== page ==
I’m beginning to learn F# and the best way for me to go about that is to start applying it. There are some interesting computational problems over at Project Euler . This post is the continuation of a series of posts each involving a separate Project Euler problem. This post involves solutions to Project Euler problem #7.

By listing the first six prime numbers: 2, 3, 5, 7, 11, and 13, we can see that the 6

^{th}prime is 13.What is the 10001

^{st}prime number?

My first naive attempt is to generate a sequence of primes simply by testing each and every number for whether it is prime:

let dividesEvenly dividend divisor = int64(dividend % divisor) = 0L let isPrime x = seq { 2 .. x-1 } |> Seq.exists (dividesEvenly x) |> not let primes1 = Seq.initInfinite (fun x -> x + 2) |> Seq.filter isPrime let version1 = Seq.nth (10001-1 (* nth is zero-based *)) primes1 printfn "Project Euler Problem #7: What is the 10001st prime number?" printf "Answer: %d" version1 |

This code took 8 minutes to generate the answer on my machine. What kind of optimizations can we make?

- The isPrime function currently tests the number from 2 up to, but not including, the number being tested against. This can be improved in two ways: 1) it need only test up to the square root of the number being tested, and 2) it only needs to test against the prime numbers.

We first start by memoizing and lazily evaluating the sequence of primes by turning it into a LazyList:

let rec primes2 = let nextPrime prevPrime = Seq.initInfinite (add (prevPrime + 1)) |> Seq.filter isPrime1 |> Seq.hd let rec PrimesStartingFrom prime = LazyList.consf prime (fun () -> PrimesStartingFrom (nextPrime prime)) LazyList.consf 2 (fun () -> PrimesStartingFrom 3) |

The code still takes 8 minutes to return an answer, but now we can reuse the sequence without reincurring the processing cost. Now we transform the isPrime function to use the new primes sequence.

open System let rec isPrime2 x = let limit = int(Math.Sqrt(float(x))) primes2 |> LazyList.to_seq |> Seq.takeWhile (fun i -> i <= limit) |> Seq.exists (dividesEvenly x) |> not and primes2 = let nextPrime prevPrime = Seq.initInfinite (add (prevPrime + 1)) |> Seq.filter isPrime2 |> Seq.hd let rec PrimesStartingFrom prime = LazyList.consf prime (fun () -> PrimesStartingFrom (nextPrime prime)) LazyList.consf 2 (fun () -> PrimesStartingFrom 3) let answer2 = lazy (primes2 |> LazyList.drop 10000 |> LazyList.hd) |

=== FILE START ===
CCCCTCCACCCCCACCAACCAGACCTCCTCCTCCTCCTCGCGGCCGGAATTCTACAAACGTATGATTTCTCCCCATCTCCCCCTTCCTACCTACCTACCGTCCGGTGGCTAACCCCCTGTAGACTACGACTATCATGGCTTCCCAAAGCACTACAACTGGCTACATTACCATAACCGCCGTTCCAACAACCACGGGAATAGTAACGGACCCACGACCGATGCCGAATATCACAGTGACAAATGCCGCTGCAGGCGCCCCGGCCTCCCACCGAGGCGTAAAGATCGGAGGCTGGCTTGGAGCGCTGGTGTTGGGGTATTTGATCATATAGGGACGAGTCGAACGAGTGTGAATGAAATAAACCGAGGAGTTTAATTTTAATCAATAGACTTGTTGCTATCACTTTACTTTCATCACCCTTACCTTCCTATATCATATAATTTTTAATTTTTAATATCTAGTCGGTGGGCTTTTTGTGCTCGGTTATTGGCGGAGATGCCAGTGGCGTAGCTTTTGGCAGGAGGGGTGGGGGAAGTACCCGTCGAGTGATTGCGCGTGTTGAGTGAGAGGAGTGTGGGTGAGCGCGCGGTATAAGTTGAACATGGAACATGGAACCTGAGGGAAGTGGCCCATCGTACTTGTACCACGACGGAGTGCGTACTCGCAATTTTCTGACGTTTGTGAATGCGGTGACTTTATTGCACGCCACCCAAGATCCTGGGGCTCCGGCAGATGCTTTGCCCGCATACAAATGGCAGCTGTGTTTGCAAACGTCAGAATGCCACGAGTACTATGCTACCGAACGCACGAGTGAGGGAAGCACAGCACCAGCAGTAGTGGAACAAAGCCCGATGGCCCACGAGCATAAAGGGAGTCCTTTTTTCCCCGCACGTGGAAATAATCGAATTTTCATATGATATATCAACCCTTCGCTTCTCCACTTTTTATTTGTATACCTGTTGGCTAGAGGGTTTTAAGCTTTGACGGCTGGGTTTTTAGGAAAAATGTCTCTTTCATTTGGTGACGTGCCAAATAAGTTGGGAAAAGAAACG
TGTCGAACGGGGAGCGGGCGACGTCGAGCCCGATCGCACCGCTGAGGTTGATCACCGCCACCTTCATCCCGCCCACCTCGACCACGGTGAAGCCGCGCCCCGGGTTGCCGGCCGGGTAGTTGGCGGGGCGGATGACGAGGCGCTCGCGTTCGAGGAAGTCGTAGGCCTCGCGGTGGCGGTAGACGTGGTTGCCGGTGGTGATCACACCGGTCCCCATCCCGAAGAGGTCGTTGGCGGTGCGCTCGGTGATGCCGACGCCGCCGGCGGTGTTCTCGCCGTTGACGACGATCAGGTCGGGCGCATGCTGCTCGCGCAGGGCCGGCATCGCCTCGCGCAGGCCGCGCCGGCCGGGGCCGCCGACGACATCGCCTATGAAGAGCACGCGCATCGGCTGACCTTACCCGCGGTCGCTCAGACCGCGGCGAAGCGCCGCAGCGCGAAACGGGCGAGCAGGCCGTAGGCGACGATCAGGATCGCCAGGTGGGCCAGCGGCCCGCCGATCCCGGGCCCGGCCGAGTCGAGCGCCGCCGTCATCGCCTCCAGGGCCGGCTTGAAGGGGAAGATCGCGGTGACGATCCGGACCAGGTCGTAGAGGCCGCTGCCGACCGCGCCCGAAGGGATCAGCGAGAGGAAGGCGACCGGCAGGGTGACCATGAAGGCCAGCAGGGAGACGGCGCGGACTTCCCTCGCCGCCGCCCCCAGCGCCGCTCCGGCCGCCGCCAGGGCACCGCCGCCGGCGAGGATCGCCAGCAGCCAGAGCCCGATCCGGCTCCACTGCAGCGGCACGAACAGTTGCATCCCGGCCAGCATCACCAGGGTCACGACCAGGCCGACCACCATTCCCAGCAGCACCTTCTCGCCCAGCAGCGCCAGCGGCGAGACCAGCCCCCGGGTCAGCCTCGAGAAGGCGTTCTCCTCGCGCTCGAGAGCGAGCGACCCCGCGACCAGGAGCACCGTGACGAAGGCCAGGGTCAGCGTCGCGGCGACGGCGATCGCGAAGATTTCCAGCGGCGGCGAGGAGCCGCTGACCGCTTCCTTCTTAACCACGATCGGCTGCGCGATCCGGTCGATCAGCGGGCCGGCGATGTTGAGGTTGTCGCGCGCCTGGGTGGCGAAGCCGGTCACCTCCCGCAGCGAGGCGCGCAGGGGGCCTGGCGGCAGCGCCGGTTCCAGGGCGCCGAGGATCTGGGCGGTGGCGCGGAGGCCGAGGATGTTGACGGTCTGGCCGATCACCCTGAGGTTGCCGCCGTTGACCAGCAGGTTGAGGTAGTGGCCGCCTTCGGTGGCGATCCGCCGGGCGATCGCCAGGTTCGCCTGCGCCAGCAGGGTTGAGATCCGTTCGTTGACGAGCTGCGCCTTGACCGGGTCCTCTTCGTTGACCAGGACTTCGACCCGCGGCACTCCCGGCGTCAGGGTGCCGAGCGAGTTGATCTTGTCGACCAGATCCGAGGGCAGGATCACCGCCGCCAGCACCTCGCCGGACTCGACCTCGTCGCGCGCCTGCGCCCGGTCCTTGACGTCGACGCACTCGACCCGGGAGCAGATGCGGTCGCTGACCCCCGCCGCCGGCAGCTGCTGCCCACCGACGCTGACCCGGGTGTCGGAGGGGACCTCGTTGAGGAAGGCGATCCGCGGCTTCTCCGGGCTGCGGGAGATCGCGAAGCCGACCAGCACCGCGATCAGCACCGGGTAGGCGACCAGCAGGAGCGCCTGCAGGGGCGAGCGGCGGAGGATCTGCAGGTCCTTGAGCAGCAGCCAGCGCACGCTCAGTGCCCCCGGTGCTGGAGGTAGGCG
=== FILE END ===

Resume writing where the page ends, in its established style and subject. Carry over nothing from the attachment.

This version only takes about 200 milliseconds to generate the answer on my machine! That’s a 2400x improvement! This is pretty good, but I’d like to try a different algorithm to see if it’s any better: the well known Sieve of Eratosthenes.

let sieveOfEratosthenes n = let prime = true let composite = false let (candidates:bool array) = Array.create (int(n+1)) prime candidates.[0] <- composite candidates.[1] <- composite for i in { 2..n } do if candidates.[int(i)] = prime then for j in { i..i..n } do // flag all multiples of i as composite since candidate i is prime candidates.[int(j)] <- composite candidates |

This will produce an array of boolean values where the value indicates whether the corresponding index is prime. This can be sped up by recognizing that all of the multiples of i, from 2*i to i^{2} have already been marked as composite, so we can start marking composites from i^{2} instead of i.

let sieveOfEratosthenes n = let prime = true let composite = false let (candidates:bool array) = Array.create (int(n+1)) prime candidates.[0] <- composite candidates.[1] <- composite for i in { 2..n } do if candidates.[int(i)] = prime && (new bigint(i))*(new bigint(i)) <= (new bigint(n)) (* avoid 32-bit integer overflow *) then for j in { i*i..i..n } do // flag all multiples of i as composite since candidate i is prime candidates.[int(j)] <- composite candidates |

That adjustment reduces the running time by about 25%. For low values of primes like the one in Project Euler problem #7, my memoized version is faster than the Sieve of Eratosthenes, but comparing the algorithms when trying to find the millionth prime and the Sieve wins.

The only problem with the Sieve of Eratosthenes is that is produces all of the primes up to a certain number – which is difficult when you don’t know how high you may go. Luckily the primes follow a well-known distribution, and the upper bound on how big the n^{th} prime will be is given by the equation n * ln n + n * ln ln n.

let upperBound n:int = let f = float(n) let ln x = Math.Log x f*(ln f) + f*(ln (ln f)) |> int |

Putting it all together we get:

open Microsoft.FSharp.Math let sieveOfEratosthenes n = let prime = true let composite = false let (candidates:bool array) = Array.create (int(n+1)) prime candidates.[0] <- composite candidates.[1] <- composite for i in { 2..n } do if candidates.[int(i)] = prime && (new bigint(i))*(new bigint(i)) <= (new bigint(n)) then for j in { i*i..i..n } do // flag all multiples of i as composite since candidate i is prime candidates.[int(j)] <- composite candidates let upperBound n:int = let f = float(n) let ln x = Math.Log x f*(ln f) + f*(ln (ln f)) |> int let sieve2Seq (sieve:bool array) = seq { for i = 2 to sieve.Length do if sieve.[i] then yield i } let nthPrime3 n = sieveOfEratosthenes (upperBound n) |> sieve2Seq |> Seq.nth (int(n - 1 (* zero-based *))) let answer3 = lazy (nthPrime3 10001) |